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Note The University of California Publications are offered in excha.se the publications of learned societies and institutions, universities and lies. Complete lists of all the publications of the University will be sent upon re quest. For sample copies, lists of publications or other information, address the MANAGER OF THE UNIVERSITY PRESS, BERKELEY, CALIFORNIA, U. S. A. All matter sent in exchange should be addressed to THE EXCHANGE DEPARTMENT, UNIVERSITY LIBRARY, BERKELEY, CALIFORNIA,

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THE UNIVERSITY OF CALIFORNIA CHRONICLE is the official record of the University. In it are preserved the chief addresses of general interest delivered at the University from time to time by distinguished visitors, and also as many as possible of the public addresses delivered at home or abroad by members of the faculty. Papers upon all subjects are admitted to its pages, provided the manner of their presentation is such as arouses general rather than technical interest. Each number contains also the UNIVERSITY RECORD, which presents in brief the annals of the University for the quarter-year preceding each issue of the magazine.

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THE UNIVERSITY OF CALIFORNIA PRESS

1912

VOL. XIV

JULY, 1912

COMMENCEMENT DAY ADDRESS

PRESIDENT BENJAMIN IDE WHEELER

No. 3

Giving good advice has been going out of fashion these late years. Young people, it seems to me, are left to their own risks more than they used to be. They are allowed to find out by a certain process of induction what is good for them and what is bad for them. I presume it is harder nowadays to know what really is good advice,—the world has grown so complicated and the ingredients which make up situations have grown so manifold. People hesitate, I notice, to propound a simple maxim without qualifying and explaining. They even hedge about Honesty is the best Policy. They are afraid, too, of commonplaces. There is so much talking and printing abroad in the land that all the safe and sound things have long since become commonplaces, so that the modern orators toy with brilliant novelties lest they be accused of discovering the ten commandments. But Commencement Day has special privileges. It comes only once a year and for you only once in a life time and being itself withal a rather old-fashioned institution it may be allowed to offer some simple old advice in the oldfashioned way.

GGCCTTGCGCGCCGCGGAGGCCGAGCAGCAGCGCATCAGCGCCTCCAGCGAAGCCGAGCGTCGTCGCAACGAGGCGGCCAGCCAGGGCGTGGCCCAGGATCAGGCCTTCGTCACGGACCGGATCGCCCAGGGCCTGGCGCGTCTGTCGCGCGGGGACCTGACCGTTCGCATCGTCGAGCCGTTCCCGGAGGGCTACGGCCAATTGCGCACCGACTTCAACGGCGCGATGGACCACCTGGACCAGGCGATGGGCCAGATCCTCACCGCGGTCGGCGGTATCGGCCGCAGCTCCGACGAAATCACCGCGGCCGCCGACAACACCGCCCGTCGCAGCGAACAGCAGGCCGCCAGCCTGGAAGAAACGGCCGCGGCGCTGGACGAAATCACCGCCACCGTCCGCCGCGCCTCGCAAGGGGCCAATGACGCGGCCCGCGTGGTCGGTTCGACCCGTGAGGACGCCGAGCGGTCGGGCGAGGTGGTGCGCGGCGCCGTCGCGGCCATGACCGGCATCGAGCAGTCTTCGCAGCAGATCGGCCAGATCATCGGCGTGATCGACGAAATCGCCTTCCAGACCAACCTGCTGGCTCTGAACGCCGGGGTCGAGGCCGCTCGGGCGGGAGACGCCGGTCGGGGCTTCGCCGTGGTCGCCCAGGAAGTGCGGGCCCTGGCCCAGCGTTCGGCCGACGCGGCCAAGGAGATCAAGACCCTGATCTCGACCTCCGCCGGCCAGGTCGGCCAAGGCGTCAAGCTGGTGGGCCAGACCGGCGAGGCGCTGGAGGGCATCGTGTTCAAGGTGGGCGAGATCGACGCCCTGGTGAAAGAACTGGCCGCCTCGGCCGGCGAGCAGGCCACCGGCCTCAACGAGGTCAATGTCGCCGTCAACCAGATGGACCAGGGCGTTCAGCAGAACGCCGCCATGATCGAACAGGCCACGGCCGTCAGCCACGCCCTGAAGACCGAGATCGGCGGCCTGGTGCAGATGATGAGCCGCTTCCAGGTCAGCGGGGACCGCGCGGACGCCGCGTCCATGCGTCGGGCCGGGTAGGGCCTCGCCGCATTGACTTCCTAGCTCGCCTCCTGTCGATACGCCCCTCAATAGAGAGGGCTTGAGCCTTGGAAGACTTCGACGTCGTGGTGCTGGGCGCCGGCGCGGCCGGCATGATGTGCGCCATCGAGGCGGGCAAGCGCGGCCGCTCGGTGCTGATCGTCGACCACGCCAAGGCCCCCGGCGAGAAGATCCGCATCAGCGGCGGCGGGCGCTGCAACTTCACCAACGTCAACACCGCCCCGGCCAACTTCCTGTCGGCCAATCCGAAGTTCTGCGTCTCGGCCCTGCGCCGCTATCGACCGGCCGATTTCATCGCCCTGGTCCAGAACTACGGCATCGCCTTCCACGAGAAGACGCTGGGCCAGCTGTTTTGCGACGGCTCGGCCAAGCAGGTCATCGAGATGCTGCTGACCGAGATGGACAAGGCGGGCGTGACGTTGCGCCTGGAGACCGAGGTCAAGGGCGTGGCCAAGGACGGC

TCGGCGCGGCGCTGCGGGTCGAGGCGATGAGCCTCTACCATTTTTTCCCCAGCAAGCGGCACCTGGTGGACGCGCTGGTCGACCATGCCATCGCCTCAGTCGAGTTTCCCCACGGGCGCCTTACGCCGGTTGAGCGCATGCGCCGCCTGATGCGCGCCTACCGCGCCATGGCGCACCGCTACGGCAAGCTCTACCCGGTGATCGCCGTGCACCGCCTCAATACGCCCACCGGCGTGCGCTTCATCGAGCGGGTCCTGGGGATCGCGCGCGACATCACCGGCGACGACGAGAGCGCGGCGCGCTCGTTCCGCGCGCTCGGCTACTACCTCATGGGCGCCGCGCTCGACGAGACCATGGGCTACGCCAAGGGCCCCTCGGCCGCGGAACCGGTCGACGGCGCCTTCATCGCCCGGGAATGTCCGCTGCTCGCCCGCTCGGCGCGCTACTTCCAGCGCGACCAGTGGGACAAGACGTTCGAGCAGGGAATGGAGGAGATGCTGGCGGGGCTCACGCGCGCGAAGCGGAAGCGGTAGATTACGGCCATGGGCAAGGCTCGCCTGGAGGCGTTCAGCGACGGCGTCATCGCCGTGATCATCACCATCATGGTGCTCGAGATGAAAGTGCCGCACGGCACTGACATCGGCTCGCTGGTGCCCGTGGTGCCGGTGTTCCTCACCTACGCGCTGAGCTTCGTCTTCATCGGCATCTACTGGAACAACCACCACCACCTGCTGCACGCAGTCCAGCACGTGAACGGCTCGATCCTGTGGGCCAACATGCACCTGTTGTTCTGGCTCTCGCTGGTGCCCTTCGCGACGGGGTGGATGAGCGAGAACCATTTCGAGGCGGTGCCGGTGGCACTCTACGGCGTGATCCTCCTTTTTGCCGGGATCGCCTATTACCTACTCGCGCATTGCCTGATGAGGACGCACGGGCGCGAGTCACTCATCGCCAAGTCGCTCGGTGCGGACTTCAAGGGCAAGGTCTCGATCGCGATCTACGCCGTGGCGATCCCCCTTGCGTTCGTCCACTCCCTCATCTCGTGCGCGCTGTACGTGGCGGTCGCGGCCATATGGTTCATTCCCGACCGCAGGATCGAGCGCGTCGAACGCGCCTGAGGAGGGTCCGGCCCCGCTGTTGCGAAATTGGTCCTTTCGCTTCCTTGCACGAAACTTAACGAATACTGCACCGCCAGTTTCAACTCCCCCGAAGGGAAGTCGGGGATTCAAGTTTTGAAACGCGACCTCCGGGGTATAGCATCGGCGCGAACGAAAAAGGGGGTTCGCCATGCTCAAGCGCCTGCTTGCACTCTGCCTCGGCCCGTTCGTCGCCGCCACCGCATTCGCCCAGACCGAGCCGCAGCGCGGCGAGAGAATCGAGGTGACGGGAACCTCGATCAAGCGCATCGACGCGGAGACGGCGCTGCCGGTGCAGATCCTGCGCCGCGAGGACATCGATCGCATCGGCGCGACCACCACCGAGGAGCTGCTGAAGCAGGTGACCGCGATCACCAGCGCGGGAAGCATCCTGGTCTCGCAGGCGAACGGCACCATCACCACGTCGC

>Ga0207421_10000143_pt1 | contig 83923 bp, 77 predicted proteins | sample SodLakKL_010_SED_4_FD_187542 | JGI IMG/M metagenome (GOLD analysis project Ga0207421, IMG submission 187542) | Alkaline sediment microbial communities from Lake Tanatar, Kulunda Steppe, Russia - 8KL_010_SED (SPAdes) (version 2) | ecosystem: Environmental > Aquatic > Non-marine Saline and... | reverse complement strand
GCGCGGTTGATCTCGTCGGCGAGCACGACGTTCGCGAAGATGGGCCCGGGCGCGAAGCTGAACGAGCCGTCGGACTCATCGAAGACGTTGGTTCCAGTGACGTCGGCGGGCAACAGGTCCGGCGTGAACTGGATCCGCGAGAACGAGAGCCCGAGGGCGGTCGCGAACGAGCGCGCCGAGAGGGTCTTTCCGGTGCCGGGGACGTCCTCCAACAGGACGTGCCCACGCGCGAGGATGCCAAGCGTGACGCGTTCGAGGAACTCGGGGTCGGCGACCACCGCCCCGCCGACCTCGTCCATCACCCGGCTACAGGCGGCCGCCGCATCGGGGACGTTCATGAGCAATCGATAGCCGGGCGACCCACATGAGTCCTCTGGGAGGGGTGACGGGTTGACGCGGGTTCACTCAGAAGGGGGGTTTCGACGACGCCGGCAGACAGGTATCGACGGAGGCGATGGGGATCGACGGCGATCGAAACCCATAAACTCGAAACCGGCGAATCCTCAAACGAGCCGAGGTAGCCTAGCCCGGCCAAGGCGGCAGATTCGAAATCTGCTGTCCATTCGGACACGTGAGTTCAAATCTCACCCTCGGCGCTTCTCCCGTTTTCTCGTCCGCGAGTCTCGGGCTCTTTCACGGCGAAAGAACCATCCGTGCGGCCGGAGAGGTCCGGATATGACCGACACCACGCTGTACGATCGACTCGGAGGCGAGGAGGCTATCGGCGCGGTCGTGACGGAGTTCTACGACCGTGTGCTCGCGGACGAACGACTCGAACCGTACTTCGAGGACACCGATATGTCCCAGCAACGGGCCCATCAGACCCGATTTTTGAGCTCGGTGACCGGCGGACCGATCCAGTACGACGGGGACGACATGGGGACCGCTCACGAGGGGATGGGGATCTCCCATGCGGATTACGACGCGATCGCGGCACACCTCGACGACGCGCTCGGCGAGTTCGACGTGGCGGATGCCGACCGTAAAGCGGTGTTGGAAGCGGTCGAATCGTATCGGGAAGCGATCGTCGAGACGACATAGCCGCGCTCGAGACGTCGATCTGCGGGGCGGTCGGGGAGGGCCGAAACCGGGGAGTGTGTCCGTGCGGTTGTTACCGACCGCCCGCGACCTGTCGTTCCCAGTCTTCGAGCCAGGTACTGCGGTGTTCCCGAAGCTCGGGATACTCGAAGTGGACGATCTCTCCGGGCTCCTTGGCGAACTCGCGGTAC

The business of living is chiefly a matter of getting on with people. The miners seem to be crushing rocks and the chemists pouring liquids together, but their success depends ultimately upon meeting human need and securing human help. In getting on with people the best results are obtained in general by appealing to their best, rather

than perpetually scourging their worst. If you take the world at its best, it will usually take you at your best. This is on the whole a pretty good world and it is trying hard to be better. It is sometimes to be sure very disappointing. It acts on insufficient data, has flurries of passion, does its thinking, if any, mostly in flashes, is lured by the brazen notes of the gilded chariot, oftentimes confuses reason with prejudice, and success with a claim upon things like metals or oil; and sometimes in spells of delusion it ignores its real friends, crowning the fakir and stoning the prophets. But in spite of all this it is a good world at heart, and we know this for two reasons. First, it always tends to return from its errors and to correct them by glimpses of the heavenly vision of ideals. It yearns passionately toward betterment. Second, the practice of good brings in this world peace. But peace comes of being in accord with the nature of things. The nature of things in this human world must therefore be based in the good.

Now this must be the reason why the world will take you at your best if you take the world at its best. It reciprocates the truth of your insight.

Now, first of all, in dealing with individuals, you must expect them all to have their faults. It is highly unsafe to classify summarily the people in your environment as good people and bad people. They are all mixtures of good and bad in varying proportions. And what is more, they cannot be graded according to the outer form of their actions, but only according to their ideals, i. e., their notion of what is decent and what is worth while; and it takes a long time to find this out. It is particularly hard to find it out about yourself. Correct observation of yourself is beclouded by your unwillingness to recognize the extent to which you are a machine. You like to flatter yourself you are rational and free to choose. It is certainly of great importance to your contentment and success in life that you should not count on finding any perfect people. If you are a teacher you must not be surprised or irritated

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